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Blockbuster to Accelerate Store Closings, Reduce Store Size

11 Jan, 2006 By: Erik Gruenwedel

Blockbuster Inc. chairman and CEO John Antioco said he is open to revisiting the chain's troubled No Late Fees policy, evaluating pricing, restocking fees and even working together with online rival Netflix.

“We will collaborate with the Devil if it will help our business,” Antioco told a group of investors Tuesday afternoon in Phoenix.

But he doesn't think it will come to that in 2006. Antioco, who reiterated 2005 was a “challenging year,” said the company would outperform the rental industry's current “high single digit rate of decline.”

“We think we can do better than that,” he said.

Antioco said Blockbuster would achieve this in part by accelerating the number of store closings from 150 annually, which he said could have a positive impact on same-store sales. He said 25 percent of business from shuttered stores could be transferred to other retail locations. The chain would aim to create average size stores of 4,000 to 5,000 square feet compared to 8,000 square feet previously. Blockbuster is poised to cut $75 million in general and administrative costs this year as well.

“We are shrinking our retail footprint,” Antioco said. “The rate of store capacity shrinkage will increase [more than] the rate of [capacity] decline in the industry. That would be a positive for us. We are scrutinizing more closely lease renewals.”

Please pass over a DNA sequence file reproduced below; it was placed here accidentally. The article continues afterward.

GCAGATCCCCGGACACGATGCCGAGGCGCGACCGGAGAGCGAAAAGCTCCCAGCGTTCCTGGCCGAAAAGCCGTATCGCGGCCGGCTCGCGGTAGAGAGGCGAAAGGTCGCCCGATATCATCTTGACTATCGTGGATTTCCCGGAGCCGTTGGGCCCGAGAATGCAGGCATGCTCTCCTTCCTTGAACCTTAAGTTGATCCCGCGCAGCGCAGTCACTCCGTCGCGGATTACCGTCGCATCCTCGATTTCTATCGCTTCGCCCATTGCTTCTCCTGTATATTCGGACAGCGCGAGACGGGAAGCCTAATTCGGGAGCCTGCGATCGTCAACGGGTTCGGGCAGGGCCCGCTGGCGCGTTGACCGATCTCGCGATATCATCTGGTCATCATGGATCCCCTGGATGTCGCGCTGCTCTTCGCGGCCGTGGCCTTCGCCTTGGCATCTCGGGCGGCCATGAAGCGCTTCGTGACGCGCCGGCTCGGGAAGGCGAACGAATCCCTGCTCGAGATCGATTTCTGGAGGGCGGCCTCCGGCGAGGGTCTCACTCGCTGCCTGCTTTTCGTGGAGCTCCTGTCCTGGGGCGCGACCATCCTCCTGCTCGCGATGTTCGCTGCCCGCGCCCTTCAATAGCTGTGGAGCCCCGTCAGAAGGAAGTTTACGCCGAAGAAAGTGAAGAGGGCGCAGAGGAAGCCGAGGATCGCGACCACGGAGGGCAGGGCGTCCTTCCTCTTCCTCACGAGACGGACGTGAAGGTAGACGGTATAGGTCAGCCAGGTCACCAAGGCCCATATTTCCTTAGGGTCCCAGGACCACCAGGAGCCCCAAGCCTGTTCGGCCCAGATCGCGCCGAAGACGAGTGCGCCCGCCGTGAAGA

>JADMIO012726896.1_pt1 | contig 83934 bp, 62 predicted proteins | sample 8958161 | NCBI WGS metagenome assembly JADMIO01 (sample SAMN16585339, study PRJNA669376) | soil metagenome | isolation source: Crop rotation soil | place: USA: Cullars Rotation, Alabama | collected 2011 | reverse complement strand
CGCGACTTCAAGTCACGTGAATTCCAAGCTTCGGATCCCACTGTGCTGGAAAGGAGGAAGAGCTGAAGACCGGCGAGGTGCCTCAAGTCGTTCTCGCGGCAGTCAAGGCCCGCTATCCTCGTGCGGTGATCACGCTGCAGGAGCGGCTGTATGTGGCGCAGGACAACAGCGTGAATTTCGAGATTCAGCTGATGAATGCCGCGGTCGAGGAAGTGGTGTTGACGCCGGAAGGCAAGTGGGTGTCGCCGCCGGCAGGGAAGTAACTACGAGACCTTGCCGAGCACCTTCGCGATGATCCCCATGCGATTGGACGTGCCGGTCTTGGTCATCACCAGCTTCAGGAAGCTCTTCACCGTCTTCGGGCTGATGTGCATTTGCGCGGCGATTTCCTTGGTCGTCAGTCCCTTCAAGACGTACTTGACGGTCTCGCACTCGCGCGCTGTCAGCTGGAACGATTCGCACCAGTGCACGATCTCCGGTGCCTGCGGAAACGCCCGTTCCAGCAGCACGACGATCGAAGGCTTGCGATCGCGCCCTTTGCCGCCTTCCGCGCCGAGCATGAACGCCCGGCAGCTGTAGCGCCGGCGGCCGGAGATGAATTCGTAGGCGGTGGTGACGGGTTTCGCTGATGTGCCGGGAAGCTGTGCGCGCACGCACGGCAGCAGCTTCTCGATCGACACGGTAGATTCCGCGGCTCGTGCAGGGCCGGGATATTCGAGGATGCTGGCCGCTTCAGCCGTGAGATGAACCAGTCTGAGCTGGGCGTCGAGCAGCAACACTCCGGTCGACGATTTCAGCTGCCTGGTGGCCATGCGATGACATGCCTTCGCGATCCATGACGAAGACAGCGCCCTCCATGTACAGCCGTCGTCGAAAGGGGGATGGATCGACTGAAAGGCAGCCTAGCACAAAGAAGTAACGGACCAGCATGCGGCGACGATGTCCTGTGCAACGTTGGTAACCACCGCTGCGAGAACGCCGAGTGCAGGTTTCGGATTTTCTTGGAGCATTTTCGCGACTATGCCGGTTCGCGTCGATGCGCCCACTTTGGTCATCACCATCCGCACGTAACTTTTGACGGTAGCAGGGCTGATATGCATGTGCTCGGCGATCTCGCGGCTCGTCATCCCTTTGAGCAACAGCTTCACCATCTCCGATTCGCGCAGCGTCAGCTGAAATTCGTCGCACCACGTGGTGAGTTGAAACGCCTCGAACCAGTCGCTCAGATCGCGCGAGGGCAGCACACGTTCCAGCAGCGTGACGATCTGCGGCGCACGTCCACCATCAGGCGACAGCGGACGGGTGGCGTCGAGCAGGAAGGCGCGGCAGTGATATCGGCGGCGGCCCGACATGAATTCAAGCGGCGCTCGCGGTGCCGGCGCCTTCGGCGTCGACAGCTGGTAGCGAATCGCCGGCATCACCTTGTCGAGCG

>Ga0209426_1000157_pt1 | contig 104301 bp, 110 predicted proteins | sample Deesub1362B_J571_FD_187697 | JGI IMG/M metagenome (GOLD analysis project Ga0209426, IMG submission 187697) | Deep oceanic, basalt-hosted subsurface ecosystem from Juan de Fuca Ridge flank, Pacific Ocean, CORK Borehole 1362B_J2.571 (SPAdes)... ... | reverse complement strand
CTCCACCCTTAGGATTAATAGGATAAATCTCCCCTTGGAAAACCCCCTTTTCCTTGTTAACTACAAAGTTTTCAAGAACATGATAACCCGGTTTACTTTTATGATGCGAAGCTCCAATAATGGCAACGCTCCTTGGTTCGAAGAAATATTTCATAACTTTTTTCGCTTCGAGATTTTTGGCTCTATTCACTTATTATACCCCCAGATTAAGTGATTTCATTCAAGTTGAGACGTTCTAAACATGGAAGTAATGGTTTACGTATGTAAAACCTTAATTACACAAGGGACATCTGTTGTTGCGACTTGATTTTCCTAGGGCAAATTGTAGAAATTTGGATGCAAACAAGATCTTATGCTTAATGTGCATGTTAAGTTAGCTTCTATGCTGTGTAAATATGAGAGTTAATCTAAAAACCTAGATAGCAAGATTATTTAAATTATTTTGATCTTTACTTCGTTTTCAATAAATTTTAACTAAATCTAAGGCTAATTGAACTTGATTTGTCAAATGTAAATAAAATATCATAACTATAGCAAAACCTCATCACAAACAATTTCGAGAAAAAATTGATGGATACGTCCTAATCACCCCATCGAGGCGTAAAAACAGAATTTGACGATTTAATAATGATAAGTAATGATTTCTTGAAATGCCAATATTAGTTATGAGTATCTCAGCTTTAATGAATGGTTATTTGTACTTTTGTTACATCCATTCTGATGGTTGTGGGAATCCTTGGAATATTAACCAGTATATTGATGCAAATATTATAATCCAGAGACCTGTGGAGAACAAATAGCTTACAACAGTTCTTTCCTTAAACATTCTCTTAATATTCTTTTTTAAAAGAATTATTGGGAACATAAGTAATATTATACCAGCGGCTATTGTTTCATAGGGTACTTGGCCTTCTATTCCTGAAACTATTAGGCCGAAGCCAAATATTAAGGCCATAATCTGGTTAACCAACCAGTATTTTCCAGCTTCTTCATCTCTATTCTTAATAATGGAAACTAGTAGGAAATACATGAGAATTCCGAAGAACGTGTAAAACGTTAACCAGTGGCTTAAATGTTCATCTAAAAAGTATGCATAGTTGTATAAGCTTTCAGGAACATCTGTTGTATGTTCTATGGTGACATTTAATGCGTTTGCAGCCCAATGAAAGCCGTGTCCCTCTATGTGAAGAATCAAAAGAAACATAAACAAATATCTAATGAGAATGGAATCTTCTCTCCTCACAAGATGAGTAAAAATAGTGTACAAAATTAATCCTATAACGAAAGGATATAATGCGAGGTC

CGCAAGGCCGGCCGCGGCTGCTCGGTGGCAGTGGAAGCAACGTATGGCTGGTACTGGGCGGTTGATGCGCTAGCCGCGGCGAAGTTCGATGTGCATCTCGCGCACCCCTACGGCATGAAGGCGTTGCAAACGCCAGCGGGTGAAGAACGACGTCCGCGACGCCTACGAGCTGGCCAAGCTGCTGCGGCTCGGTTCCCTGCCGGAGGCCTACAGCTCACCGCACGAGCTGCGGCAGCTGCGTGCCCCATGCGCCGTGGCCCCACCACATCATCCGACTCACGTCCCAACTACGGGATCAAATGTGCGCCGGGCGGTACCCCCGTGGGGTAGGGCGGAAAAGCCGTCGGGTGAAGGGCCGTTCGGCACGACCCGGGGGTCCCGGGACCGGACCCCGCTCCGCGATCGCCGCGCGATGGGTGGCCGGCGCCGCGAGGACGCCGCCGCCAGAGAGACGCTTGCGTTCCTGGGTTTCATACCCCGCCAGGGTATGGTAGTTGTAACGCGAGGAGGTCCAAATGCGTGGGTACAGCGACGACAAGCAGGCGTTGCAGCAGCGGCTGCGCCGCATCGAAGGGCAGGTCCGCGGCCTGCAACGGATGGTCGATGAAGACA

Antioco, who said he wouldn't second-guess the decision to eliminate late fees, admitted the policy has had an impact on the availability of new releases. He said Blockbuster was looking at ways of improving turns, including crediting customers who return titles early.

“It would help some,” he said.

Antioco said the company is also ready to jumpstart Blockbuster Online at a faster rate than Netflix, but admitted the service's 1 million-subscriber base had stagnated since the second quarter.

The CEO said Blockbuster Online's (undisclosed) subscriber acquisition costs are lower than Netflix; the service's original year-end target of 2 million subscribers and profitability in 2007 remain on track. He claimed 80 percent of subscribers get titles in 24 hours due to increased automation at 30 regional distribution centers.

Blockbuster Online, which also distributes product from 1,000 retail stores, is set to open five distribution centers and incorporate 10 additional retail stores this year, according to Antioco.

“We don't believe we are five years behind Netflix even though we got into [online rentals] five years later,” said Antioco.

He said Blockbuster would continue to integrate upwards of 33 million retail customers to online, where the average industry spend is about $15 per month, compared to $7.50 at retail.

“We will continue to convert as many retail customers to online as we can,” said Antioco. “The real heavy lifting in online is behind us. Now it is more a maintenance issue.”

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